Another study found that the effect of one uncooperative member on the group was much greater than the presence of a cooperative member. As another famous study put it, “Bad is Stronger than Good”—meaning that negative events influence us more than positive ones—and that’s true in group settings as well.
The rise of incivility
Studies show that incivility—defined as behavior meant to harm an individual in violation of mutual respect—has doubled over the past decades, suggesting once again that Karena, the supervisor in our original example, isn’t a lone wolf. Examples include using a condescending tone, ignoring coworkers, or making derogatory remarks. One study, conducted by Christopher C. Rosen and other, found that incivility begets more incivility: those who experienced incivility early in the day had diminished self-control which increased the likelihood of their demonstrating incivility to others. Negativity is contagious.
Figuring out whether you stay or leave
So do you have to put up with being put down or negative behavior? No, you don’t. Setting goals for yourself and deciding what you need to get from your working day in the future are key to making sure that your next job isn’t a mismatch. Your own priorities—both short and long-term—should be factored in as well. Studies show that the best way to set goals is actually to write them down, making a chart of both short and long-term priorities, and seeing how they fit—or don’t fit—together. If your primary goal is to make as much money as possible and a secondary goal is to have more leisure time, you need to recognize that there’s a great likelihood that these goals aren’t in sync.
On the other hand, if work environment and collegiality are tops on your desirable list, you will likely need to do some research and perhaps go on informational interviews to get the inside scoop. Sometimes, high job turnover can give you a pretty good bead on what’s really going on as well as sites such as Glassdoor which have reviews of companies. When you do go on a formal interview, do ask about why the last person left the job you’re interviewing for; if the person won’t answer you directly, you already know a lot. Pay attention to what’s being emphasized and ask to see the offices too so you can see how people interact; this may feel pushy to you but it’s a normal request.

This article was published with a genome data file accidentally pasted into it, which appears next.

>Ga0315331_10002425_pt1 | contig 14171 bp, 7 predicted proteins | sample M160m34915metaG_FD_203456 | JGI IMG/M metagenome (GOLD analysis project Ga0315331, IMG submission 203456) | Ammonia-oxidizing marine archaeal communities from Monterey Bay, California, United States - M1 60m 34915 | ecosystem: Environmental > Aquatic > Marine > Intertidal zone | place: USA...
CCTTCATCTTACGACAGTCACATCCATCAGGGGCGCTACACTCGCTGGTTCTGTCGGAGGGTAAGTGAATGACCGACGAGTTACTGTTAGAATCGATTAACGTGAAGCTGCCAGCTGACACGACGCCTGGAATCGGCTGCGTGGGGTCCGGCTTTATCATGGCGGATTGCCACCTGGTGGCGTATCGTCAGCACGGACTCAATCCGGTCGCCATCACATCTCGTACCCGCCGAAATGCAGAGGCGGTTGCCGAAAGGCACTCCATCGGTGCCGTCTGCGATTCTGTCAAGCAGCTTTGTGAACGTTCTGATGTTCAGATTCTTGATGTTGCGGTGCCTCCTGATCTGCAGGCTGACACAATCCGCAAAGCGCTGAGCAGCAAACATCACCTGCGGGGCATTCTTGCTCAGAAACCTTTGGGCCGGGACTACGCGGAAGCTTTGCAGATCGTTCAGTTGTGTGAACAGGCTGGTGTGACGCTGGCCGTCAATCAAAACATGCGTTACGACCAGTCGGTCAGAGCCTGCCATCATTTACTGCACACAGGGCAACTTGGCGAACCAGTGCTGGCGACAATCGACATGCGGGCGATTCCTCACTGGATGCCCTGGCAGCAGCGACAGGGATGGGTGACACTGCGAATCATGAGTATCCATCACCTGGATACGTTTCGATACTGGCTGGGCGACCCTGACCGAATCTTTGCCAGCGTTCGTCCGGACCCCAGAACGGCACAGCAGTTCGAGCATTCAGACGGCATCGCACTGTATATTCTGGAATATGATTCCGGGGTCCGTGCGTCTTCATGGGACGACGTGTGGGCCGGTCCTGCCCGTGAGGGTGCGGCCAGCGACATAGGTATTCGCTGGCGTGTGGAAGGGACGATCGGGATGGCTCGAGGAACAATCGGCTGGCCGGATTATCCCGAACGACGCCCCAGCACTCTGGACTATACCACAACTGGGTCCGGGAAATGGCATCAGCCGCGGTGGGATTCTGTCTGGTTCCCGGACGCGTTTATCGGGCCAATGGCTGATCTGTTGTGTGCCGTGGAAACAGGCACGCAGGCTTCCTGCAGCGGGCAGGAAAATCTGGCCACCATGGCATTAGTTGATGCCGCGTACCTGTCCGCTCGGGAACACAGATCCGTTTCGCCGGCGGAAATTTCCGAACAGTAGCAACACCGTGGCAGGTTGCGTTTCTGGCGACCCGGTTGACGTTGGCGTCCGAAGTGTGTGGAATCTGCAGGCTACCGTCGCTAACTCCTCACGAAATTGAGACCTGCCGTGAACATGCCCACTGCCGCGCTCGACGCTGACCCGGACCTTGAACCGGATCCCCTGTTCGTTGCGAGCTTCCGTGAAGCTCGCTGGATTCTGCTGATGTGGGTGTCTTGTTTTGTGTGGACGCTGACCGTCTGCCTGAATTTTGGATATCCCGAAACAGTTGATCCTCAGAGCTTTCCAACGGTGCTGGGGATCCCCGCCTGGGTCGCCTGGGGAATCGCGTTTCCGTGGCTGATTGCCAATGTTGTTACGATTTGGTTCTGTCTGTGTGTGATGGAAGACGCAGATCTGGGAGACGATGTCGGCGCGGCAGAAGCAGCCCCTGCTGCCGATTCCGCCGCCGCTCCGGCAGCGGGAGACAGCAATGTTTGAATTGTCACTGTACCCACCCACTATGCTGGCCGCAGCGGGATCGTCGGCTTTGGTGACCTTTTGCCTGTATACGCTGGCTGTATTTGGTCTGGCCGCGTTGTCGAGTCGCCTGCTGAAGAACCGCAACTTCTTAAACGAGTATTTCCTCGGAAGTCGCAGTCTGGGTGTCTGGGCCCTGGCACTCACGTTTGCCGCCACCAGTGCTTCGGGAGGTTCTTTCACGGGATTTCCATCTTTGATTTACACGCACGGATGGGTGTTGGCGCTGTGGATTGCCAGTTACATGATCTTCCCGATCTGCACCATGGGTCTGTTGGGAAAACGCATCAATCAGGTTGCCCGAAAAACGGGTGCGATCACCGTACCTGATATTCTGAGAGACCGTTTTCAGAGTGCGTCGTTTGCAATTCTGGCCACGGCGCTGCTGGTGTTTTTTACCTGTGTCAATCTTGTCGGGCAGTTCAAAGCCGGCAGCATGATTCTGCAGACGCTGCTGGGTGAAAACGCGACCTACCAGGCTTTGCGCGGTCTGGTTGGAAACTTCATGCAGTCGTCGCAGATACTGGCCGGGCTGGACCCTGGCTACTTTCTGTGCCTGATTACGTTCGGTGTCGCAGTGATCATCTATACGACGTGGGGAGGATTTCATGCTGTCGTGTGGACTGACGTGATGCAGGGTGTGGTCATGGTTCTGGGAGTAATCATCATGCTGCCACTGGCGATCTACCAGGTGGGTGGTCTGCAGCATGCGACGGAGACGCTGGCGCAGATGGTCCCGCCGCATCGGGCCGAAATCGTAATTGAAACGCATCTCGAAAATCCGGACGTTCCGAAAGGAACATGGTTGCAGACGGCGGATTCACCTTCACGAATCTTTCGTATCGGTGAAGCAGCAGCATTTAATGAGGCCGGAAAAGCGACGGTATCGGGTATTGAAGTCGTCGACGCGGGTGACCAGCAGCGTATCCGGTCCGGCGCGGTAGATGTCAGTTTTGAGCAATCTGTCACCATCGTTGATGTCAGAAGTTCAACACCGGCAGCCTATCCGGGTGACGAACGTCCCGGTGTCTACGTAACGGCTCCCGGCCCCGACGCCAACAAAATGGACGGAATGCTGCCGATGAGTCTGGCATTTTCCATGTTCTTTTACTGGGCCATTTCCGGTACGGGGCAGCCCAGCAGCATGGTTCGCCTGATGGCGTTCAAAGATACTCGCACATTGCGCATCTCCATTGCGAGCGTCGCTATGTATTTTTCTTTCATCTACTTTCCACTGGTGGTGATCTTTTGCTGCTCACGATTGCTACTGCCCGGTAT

Your priorities are highly personal, and so it’s your task to know what does and doesn’t matter to you.
How you take your leave matters
Don’t get yourself into a place where you allow yourself to get so frustrated and angry that you end up storming out the door, screaming “I quit” because while it may feel highly satisfying in the moment, it serves no one, most particularly you. In my book, Quitting, the most self-destructive ways of quitting are those I call The O.K. Corral and The Big Bang, The O.K. Corral involves invoking some moral high ground which alludes to your integrity or morals; in Cecile’s case, her parting words might be “I won’t work for abusive people!” The mess storming out leaves professionally is one thing, and the emotional baggage is another. Ditto on The Big Bang which is that emotional moment when you finally snap and lose it and head for the door. Mind you, some managers who actually want to fire you but would prefer you quit for any number of reasons will try to engineer a Big Bang quit. Don’t play into his or her hands.
Quitting needs to be part of a plan—your plan.
Coming up with a game plan
Making sure that you don’t react emotionally is the only way you’ll actually stay in some control of the situation. In addition to setting goals for yourself, start implementing them. Update your resumé, figure out your references ahead, and set a goal for how long you’re going to stay before you depart. Needless to say, it’s common wisdom that it’s less stressful and easier to get a job when you have a job and you’re much less likely to take another misstep because you’re anxious about paying your bills. Do what you can to save money as you begin to set a date for leaving.
Considering the question of “Flow” and your expectations
The work of Mihaly Csikszentmihalyi has closely examined how people achieve optimal happiness or what he calls “flow.” These are moments in which we are utterly absorbed in what we are doing and feel that what we are doing is meaningful and satisfying in and of itself. If feeling this way is something you want expect from your work, you should keep it in mind.
Copyright © Peg Streep 2017.
Photograph by 27707. Copyright Free. Pixabay.com
Maestas, Nicole, Kathleen J. Mullen, David Powell, Till von Wachter and Jeffrey B. Wenger. Working Conditions in the United States: Results of the 2015 American Working Conditions Survey. Santa Monica, CA: RAND Corporation, 2017. https://www.rand.org/pubs/research_reports/RR2014.html.
Streep, Peg and Alan Bernstein. Quitting—Why We Fear It and Why We Shouldn’t—in Life, Love, and Work. New York: Da Capo, 2015.
Felps, Will, Terence R. Mitchell and Eliza Byington, “How, When, and Why Bad Apples Spoil the Barrel: Negative Group Members and Dysfunction Groups,” Research in Organizational Behavior (2006), Vol, 27, 175–222
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Czikszentimihaly, Mihaly. Flow: The Psychology of Optimal Experience. New York: HarperPerennial, 1990.